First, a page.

— Recommendations are independently chosen by Reviewed’s editors. Purchases you make through our links may earn us a commission.
Two Loki “Variants”—and two alien planetoids—collide in this week’s episode of the new live-action Marvel series. As we begin to learn more about the mysterious fugitive from the first two installments, new twists and turns (and existing Marvel Comics lore) continue to complicate matters. We learn that the Variant’s name is Sylvie, not Loki, and even the Loki of 2012 is in awe of her mind-altering abilities, which she claims to have taught herself. (Our Loki, by contrast, learned magic from his adoptive Asgardian mother, Frigga.)
At some point in the next three episodes, actor Richard E. Grant (Can You Ever Forgive Me?) is expected to make an appearance; one popular fan theory suggests he could be playing an older version of Loki. Could he have trained Sylvie, perhaps? She makes it clear she doesn’t like being called “a Loki.” In any case, she’s got plenty of tea on the Time Variance Authority, and by the end of this episode she starts spilling.
How can you watch ‘Loki’?
In order to watch Loki, you need to subscribe to Disney+, the platform that serves as the online home for the Marvel Cinematic Universe. You can watch Disney+ using streaming devices, desktop browsers, a wide range of mobile devices, smart TVs, and video-game consoles.
A subscription to Disney+ costs $7.99 per month or $79.99 for the full year, though you can save by signing up for the Disney Bundle with ESPN+ and Hulu, which gives you access to all three streaming services for just $13.99 a month.
What happens in this episode of ‘Loki’?
Crucially, maybe understandably, Sylvie doesn’t trust our Loki. This is the guy who just tried to annihilate New York and rule as god-king of Earth, after all, but aren’t they two facets of the same reality-hopping demigod?
The episode opens with the two of them arriving back at the TVA, thanks to Sylvie’s handy “TemPad,” a gizmo that lets her create portals and travel from one time (or Armageddon) to the next. It’s TVA tech, but her plan differs from Loki’s. Where he would seek to control the TVA for his own amusement, she apparently means to destroy it. And she’s got a good reason for that: The TVA is populated entirely by other Variants. So the mythology around the Time-Keepers continues to show cracks. Certainly all the Minutemen are Variants—Mobius and Judge Renslayer probably are, too, along with all the bureaucrats behind their various desks. Could it be that the Time-Keepers themselves are a trio of Lokis? Might someone who fancies himself the one true God of Mischief be imprisoning all opposing versions of himself to maintain power over the multiverse?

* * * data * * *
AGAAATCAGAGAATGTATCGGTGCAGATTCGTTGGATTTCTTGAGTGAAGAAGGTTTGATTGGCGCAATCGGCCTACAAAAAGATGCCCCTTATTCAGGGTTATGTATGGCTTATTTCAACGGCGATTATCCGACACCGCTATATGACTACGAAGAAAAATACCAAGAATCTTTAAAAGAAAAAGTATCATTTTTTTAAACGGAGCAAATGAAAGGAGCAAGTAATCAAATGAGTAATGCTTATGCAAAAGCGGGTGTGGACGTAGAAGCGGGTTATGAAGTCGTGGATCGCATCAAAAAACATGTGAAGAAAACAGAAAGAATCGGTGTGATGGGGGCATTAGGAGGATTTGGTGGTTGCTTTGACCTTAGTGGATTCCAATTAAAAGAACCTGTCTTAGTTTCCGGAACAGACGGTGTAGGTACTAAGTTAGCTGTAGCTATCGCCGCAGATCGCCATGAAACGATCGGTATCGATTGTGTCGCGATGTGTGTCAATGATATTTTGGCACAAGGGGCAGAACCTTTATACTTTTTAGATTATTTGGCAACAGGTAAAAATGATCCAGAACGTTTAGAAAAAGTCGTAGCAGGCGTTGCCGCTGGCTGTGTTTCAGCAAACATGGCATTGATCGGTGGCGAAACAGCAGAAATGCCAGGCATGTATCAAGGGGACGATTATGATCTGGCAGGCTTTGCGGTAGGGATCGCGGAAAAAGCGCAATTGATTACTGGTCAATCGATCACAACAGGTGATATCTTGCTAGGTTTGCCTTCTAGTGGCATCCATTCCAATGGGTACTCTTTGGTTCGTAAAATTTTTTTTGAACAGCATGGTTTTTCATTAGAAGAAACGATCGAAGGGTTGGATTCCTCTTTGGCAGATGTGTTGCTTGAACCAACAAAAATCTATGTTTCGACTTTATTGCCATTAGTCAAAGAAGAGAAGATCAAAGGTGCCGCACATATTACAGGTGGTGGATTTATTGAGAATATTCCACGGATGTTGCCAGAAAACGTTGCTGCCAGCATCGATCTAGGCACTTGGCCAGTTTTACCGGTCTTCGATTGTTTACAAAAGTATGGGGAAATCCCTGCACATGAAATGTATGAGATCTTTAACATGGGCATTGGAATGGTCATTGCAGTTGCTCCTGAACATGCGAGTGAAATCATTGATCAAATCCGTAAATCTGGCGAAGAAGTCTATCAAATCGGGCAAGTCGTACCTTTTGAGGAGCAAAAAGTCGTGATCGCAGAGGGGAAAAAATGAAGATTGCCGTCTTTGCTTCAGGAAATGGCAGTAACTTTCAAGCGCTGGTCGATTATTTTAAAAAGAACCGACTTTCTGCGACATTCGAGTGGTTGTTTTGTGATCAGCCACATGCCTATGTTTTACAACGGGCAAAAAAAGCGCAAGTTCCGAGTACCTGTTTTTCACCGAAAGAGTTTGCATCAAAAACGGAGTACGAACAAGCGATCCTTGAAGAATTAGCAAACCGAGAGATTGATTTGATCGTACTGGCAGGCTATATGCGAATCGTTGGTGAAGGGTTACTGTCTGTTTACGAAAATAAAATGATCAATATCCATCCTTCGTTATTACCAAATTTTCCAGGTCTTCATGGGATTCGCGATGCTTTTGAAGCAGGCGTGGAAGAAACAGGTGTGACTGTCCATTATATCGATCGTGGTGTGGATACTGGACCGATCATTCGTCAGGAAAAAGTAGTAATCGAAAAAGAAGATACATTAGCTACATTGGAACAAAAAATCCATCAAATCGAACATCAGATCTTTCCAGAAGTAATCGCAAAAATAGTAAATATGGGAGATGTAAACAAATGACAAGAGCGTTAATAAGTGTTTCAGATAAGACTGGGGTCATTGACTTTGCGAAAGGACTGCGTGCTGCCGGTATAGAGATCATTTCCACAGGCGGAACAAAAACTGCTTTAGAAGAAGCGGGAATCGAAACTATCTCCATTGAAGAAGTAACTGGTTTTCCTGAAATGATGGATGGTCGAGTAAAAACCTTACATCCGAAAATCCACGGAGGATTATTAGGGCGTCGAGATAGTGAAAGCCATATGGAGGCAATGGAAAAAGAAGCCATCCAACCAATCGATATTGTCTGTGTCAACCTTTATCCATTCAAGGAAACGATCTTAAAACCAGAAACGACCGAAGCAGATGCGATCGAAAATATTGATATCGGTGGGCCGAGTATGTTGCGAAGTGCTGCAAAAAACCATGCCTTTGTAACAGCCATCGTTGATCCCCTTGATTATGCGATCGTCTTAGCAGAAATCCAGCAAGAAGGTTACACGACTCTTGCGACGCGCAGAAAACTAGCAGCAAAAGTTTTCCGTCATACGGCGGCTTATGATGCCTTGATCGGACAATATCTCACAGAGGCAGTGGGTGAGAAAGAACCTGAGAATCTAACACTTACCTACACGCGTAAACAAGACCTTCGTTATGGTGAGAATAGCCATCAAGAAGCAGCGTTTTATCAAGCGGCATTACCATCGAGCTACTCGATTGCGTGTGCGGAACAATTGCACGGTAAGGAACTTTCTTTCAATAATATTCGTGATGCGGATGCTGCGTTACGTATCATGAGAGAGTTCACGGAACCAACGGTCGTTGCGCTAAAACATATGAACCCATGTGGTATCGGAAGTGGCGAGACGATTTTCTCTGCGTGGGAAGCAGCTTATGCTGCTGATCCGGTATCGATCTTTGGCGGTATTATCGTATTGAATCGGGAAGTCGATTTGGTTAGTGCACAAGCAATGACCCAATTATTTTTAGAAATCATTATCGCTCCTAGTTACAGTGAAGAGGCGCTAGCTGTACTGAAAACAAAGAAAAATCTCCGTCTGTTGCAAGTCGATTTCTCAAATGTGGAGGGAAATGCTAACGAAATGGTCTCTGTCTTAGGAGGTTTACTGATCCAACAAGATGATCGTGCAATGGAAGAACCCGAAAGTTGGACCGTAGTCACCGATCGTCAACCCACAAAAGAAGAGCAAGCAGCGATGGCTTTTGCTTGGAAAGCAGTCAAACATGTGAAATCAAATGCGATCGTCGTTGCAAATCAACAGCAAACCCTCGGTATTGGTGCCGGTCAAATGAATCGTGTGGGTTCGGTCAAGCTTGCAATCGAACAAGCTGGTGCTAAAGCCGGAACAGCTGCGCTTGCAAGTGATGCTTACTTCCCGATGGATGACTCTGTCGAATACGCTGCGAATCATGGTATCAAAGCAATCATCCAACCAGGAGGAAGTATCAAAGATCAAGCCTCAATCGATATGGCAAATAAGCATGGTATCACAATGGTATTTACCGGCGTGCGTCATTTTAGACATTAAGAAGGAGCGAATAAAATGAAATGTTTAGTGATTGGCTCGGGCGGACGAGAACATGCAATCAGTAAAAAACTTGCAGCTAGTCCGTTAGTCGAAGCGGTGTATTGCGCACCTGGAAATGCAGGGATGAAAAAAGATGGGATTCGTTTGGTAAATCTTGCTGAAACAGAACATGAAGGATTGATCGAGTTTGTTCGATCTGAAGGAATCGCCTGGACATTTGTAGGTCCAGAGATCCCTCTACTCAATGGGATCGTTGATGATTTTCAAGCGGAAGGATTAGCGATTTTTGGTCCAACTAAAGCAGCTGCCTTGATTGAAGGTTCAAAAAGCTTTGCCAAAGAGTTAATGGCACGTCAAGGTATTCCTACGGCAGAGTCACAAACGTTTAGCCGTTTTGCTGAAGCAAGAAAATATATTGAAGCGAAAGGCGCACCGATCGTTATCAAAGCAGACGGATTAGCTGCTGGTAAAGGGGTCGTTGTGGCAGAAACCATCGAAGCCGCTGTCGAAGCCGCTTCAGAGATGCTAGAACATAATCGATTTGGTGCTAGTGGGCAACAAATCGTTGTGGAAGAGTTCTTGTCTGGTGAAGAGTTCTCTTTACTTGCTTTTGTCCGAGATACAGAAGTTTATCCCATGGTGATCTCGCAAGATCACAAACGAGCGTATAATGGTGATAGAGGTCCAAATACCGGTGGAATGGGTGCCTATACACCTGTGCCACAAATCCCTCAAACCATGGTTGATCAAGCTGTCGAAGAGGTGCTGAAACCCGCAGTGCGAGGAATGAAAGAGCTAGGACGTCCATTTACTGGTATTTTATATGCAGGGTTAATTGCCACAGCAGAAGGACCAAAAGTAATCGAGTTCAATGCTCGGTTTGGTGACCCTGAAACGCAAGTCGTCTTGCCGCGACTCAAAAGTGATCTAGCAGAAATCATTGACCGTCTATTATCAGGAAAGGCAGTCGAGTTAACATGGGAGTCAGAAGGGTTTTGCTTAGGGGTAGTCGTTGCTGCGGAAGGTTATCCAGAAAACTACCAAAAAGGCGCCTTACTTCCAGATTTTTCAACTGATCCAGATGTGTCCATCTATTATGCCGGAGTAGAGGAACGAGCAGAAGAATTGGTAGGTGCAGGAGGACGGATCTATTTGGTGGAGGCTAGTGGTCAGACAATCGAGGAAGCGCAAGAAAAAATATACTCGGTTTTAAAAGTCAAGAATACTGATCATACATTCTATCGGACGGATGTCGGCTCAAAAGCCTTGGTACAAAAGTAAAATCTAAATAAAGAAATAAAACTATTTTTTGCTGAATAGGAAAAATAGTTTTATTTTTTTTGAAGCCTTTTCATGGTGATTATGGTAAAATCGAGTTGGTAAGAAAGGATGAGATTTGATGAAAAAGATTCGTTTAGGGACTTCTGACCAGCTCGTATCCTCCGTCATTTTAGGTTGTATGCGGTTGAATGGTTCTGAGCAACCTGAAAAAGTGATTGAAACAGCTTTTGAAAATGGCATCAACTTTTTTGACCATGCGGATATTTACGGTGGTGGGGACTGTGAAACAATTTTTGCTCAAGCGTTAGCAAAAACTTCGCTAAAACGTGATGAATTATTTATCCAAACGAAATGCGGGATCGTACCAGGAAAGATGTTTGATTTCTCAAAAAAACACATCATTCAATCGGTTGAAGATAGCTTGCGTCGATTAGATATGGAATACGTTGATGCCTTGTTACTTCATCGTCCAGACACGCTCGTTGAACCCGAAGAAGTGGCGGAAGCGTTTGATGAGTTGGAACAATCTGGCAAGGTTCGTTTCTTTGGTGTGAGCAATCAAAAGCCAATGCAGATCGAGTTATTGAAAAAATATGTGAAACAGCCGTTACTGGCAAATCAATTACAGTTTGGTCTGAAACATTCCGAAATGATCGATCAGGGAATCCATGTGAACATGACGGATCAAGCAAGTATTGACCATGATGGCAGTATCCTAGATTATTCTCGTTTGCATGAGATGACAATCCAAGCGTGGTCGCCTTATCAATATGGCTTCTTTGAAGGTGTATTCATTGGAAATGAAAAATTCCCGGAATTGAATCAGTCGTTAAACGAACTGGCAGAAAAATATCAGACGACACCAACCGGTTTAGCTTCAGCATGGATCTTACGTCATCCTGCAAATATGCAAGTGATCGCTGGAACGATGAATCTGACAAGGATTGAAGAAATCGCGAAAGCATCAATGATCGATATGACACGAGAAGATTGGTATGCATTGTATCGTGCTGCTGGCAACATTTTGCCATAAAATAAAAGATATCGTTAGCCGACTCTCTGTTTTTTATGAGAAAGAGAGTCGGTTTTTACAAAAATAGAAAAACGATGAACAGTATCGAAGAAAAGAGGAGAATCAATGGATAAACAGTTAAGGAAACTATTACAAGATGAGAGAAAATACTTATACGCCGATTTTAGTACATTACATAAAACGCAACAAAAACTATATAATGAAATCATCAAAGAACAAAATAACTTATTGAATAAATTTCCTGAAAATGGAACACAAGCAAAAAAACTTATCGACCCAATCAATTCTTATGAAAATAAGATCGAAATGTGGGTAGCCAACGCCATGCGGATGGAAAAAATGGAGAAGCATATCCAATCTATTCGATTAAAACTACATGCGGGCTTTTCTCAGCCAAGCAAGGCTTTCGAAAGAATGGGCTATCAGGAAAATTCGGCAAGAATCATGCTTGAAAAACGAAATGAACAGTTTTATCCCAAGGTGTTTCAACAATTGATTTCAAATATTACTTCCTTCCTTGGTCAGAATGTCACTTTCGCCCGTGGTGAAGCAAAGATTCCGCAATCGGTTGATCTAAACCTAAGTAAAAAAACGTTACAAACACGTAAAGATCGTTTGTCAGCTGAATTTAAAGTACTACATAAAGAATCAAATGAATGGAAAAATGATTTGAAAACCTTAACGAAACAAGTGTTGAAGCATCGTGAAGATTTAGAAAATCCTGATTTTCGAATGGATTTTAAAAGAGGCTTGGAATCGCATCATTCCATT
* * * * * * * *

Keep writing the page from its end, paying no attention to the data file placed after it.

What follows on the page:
In my last recap, I wondered whether the TVA’s sole purpose was to hunt down and destroy Lokis. Maybe I was right, in a sense; maybe the lucky ones are killed, and the rest are made to serve. Mobius, however, seems unaware he’s a Variant himself—if we’re to believe Sylvie, who seems to prefer withholding the truth rather than lying. (The best villains always do that, don’t they? Hannibal Lecter never lies. But he does eat people.) Is Mobius enchanted, then? Are all of the TVA’s underlings enchanted, unaware that they were all once trickster gods with unimaginable power? (Were they? What makes a Loki a Loki?) We all thought Laufeyson died when Thanos choked the life out of him in Infinity War. It seems he’s still got more tricks up his sleeve, across more planes of the multiverse, than even he would have suspected.
For now, though, Loki and Sylvie are content to try working together, two rogues with two slippery agendas.
When Loki first suggests a truce, Sylvie puts a blade to his throat. Then the TemPad device drops them both through a portal to another 21st-century doomsday: a moon called Lamentis-1, whose planet is about to crash straight into it. To get back to the TVA and the Time-Keepers—or anyplace that’s not about to explode—Sylvie needs to recharge her TemPad with a significant amount of energy. The arkship the people of Lamentis-1 intend to use to save their people is doomed anyhow, she reasons, so they’ll simply use that as a power source. So the pair employ the Loki playbook of trickery and deception to get aboard a train that’s headed to where the ark’s being prepped for launch. And, on the ride there, they get a chance to talk and learn a little more about one another.
Once they reach the ark, inspiration strikes. Why not simply fly the ship to safety, saving a civilization for a bit of fun in the process? They agree, the sky begins to fall, and just before they can reach the ark—the starship gets destroyed. When the credits roll, Loki and Sylvie stand amid an apocalypse with no way out.
Prices were accurate at the time this article was published but may change over time.
This article originally appeared on Reviewed: Loki episode three recap: Sylvie and Laufeyson journey to Lamentis-1